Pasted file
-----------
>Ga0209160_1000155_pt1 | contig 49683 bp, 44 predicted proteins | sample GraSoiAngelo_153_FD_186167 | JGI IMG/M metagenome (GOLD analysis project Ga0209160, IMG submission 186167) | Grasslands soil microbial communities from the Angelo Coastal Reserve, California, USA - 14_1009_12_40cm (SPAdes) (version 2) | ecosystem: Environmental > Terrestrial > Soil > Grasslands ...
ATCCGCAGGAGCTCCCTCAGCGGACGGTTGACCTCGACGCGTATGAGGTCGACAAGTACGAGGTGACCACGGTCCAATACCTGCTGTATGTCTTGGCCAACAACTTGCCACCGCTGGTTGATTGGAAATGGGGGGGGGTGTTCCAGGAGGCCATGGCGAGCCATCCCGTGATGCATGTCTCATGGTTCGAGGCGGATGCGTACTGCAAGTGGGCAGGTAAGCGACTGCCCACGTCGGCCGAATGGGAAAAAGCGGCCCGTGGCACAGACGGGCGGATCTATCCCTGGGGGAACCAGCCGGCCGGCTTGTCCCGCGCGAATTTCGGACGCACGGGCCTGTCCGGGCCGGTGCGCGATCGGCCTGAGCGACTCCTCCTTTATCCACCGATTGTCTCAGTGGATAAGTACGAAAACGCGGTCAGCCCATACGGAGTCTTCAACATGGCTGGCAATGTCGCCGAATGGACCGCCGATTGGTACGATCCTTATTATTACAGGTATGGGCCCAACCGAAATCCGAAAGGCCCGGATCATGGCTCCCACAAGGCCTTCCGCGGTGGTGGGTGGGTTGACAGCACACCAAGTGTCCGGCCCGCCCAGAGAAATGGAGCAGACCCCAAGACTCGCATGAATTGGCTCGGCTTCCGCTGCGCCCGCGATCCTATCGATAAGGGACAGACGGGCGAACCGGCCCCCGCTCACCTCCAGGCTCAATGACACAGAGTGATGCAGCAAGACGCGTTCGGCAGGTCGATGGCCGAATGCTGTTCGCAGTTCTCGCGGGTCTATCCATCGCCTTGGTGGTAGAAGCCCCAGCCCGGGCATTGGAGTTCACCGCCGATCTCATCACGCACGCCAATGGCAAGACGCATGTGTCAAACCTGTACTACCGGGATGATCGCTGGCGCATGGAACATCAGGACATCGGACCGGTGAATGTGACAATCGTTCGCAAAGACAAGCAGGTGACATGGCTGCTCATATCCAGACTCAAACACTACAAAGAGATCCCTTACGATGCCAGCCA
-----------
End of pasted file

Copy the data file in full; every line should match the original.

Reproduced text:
>Ga0209160_1000155_pt1 | contig 49683 bp, 44 predicted proteins | sample GraSoiAngelo_153_FD_186167 | JGI IMG/M metagenome (GOLD analysis project Ga0209160, IMG submission 186167) | Grasslands soil microbial communities from the Angelo Coastal Reserve, California, USA - 14_1009_12_40cm (SPAdes) (version 2) | ecosystem: Environmental > Terrestrial > Soil > Grasslands ...
ATCCGCAGGAGCTCCCTCAGCGGACGGTTGACCTCGACGCGTATGAGGTCGACAAGTACGAGGTGACCACGGTCCAATACCTGCTGTATGTCTTGGCCAACAACTTGCCACCGCTGGTTGATTGGAAATGGGGGGGGGTGTTCCAGGAGGCCATGGCGAGCCATCCCGTGATGCATGTCTCATGGTTCGAGGCGGATGCGTACTGCAAGTGGGCAGGTAAGCGACTGCCCACGTCGGCCGAATGGGAAAAAGCGGCCCGTGGCACAGACGGGCGGATCTATCCCTGGGGGAACCAGCCGGCCGGCTTGTCCCGCGCGAATTTCGGACGCACGGGCCTGTCCGGGCCGGTGCGCGATCGGCCTGAGCGACTCCTCCTTTATCCACCGATTGTCTCAGTGGATAAGTACGAAAACGCGGTCAGCCCATACGGAGTCTTCAACATGGCTGGCAATGTCGCCGAATGGACCGCCGATTGGTACGATCCTTATTATTACAGGTATGGGCCCAACCGAAATCCGAAAGGCCCGGATCATGGCTCCCACAAGGCCTTCCGCGGTGGTGGGTGGGTTGACAGCACACCAAGTGTCCGGCCCGCCCAGAGAAATGGAGCAGACCCCAAGACTCGCATGAATTGGCTCGGCTTCCGCTGCGCCCGCGATCCTATCGATAAGGGACAGACGGGCGAACCGGCCCCCGCTCACCTCCAGGCTCAATGACACAGAGTGATGCAGCAAGACGCGTTCGGCAGGTCGATGGCCGAATGCTGTTCGCAGTTCTCGCGGGTCTATCCATCGCCTTGGTGGTAGAAGCCCCAGCCCGGGCATTGGAGTTCACCGCCGATCTCATCACGCACGCCAATGGCAAGACGCATGTGTCAAACCTGTACTACCGGGATGATCGCTGGCGCATGGAACATCAGGACATCGGACCGGTGAATGTGACAATCGTTCGCAAAGACAAGCAGGTGACATGGCTGCTCATATCCAGACTCAAACACTACAAAGAGATCCCTTACGATGCCAGCCA